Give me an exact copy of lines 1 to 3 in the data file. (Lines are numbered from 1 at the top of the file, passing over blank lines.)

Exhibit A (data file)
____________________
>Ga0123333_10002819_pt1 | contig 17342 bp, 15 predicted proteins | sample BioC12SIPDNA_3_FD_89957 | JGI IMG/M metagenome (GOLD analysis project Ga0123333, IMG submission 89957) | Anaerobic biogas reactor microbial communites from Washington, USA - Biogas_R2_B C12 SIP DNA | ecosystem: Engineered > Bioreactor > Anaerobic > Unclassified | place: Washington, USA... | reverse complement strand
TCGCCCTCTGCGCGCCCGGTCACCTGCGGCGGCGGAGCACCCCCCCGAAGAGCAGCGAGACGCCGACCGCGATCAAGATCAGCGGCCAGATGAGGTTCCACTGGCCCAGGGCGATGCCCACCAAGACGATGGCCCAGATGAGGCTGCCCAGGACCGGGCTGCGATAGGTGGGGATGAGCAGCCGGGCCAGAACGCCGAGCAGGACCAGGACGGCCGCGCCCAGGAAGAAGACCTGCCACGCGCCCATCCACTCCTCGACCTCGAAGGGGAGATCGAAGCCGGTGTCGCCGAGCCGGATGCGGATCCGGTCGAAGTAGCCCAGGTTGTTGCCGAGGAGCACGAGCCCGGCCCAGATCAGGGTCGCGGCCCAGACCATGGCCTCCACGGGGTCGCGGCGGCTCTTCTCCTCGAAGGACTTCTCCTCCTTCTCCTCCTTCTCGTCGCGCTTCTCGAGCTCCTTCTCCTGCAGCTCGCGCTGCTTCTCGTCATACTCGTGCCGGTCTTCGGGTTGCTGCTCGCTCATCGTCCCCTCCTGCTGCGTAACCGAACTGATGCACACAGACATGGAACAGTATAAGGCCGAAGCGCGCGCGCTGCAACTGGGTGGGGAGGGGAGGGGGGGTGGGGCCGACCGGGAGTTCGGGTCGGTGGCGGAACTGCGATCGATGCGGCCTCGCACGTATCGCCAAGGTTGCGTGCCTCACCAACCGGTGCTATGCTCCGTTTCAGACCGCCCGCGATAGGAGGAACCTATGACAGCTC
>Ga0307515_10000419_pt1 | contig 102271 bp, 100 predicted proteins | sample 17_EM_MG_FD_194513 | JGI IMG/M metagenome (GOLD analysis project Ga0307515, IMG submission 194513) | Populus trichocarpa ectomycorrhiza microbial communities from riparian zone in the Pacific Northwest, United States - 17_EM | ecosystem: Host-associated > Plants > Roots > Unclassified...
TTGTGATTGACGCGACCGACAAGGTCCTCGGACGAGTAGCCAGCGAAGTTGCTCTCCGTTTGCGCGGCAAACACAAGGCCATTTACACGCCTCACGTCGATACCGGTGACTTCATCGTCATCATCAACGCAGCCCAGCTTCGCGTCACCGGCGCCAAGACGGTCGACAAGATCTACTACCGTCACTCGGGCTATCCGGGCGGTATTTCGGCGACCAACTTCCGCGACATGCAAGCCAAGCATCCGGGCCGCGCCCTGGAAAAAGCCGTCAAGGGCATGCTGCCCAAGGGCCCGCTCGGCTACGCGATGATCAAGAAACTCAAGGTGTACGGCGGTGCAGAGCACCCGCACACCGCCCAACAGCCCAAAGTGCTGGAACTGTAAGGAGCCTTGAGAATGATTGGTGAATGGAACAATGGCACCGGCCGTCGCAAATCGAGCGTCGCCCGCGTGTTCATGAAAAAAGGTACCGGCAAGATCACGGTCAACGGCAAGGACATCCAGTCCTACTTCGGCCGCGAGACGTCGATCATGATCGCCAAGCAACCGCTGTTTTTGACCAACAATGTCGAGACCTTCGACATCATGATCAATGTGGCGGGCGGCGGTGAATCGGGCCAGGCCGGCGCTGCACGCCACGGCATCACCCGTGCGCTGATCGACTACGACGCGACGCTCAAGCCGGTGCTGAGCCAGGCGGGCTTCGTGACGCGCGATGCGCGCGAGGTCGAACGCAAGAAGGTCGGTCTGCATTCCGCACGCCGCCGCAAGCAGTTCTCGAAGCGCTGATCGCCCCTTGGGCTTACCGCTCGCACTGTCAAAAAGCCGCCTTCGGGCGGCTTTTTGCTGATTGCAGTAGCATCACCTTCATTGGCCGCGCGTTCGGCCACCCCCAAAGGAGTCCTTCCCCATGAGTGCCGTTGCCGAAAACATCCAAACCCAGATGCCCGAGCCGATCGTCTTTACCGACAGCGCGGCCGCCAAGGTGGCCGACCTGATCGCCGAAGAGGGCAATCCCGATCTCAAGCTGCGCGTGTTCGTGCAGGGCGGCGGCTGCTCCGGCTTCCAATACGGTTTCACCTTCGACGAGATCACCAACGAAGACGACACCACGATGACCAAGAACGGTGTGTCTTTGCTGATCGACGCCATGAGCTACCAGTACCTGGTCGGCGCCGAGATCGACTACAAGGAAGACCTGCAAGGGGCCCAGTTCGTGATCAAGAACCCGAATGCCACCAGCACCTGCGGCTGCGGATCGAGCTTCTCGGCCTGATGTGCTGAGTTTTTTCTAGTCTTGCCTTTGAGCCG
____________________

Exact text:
>Ga0123333_10002819_pt1 | contig 17342 bp, 15 predicted proteins | sample BioC12SIPDNA_3_FD_89957 | JGI IMG/M metagenome (GOLD analysis project Ga0123333, IMG submission 89957) | Anaerobic biogas reactor microbial communites from Washington, USA - Biogas_R2_B C12 SIP DNA | ecosystem: Engineered > Bioreactor > Anaerobic > Unclassified | place: Washington, USA... | reverse complement strand
TCGCCCTCTGCGCGCCCGGTCACCTGCGGCGGCGGAGCACCCCCCCGAAGAGCAGCGAGACGCCGACCGCGATCAAGATCAGCGGCCAGATGAGGTTCCACTGGCCCAGGGCGATGCCCACCAAGACGATGGCCCAGATGAGGCTGCCCAGGACCGGGCTGCGATAGGTGGGGATGAGCAGCCGGGCCAGAACGCCGAGCAGGACCAGGACGGCCGCGCCCAGGAAGAAGACCTGCCACGCGCCCATCCACTCCTCGACCTCGAAGGGGAGATCGAAGCCGGTGTCGCCGAGCCGGATGCGGATCCGGTCGAAGTAGCCCAGGTTGTTGCCGAGGAGCACGAGCCCGGCCCAGATCAGGGTCGCGGCCCAGACCATGGCCTCCACGGGGTCGCGGCGGCTCTTCTCCTCGAAGGACTTCTCCTCCTTCTCCTCCTTCTCGTCGCGCTTCTCGAGCTCCTTCTCCTGCAGCTCGCGCTGCTTCTCGTCATACTCGTGCCGGTCTTCGGGTTGCTGCTCGCTCATCGTCCCCTCCTGCTGCGTAACCGAACTGATGCACACAGACATGGAACAGTATAAGGCCGAAGCGCGCGCGCTGCAACTGGGTGGGGAGGGGAGGGGGGGTGGGGCCGACCGGGAGTTCGGGTCGGTGGCGGAACTGCGATCGATGCGGCCTCGCACGTATCGCCAAGGTTGCGTGCCTCACCAACCGGTGCTATGCTCCGTTTCAGACCGCCCGCGATAGGAGGAACCTATGACAGCTC
>Ga0307515_10000419_pt1 | contig 102271 bp, 100 predicted proteins | sample 17_EM_MG_FD_194513 | JGI IMG/M metagenome (GOLD analysis project Ga0307515, IMG submission 194513) | Populus trichocarpa ectomycorrhiza microbial communities from riparian zone in the Pacific Northwest, United States - 17_EM | ecosystem: Host-associated > Plants > Roots > Unclassified...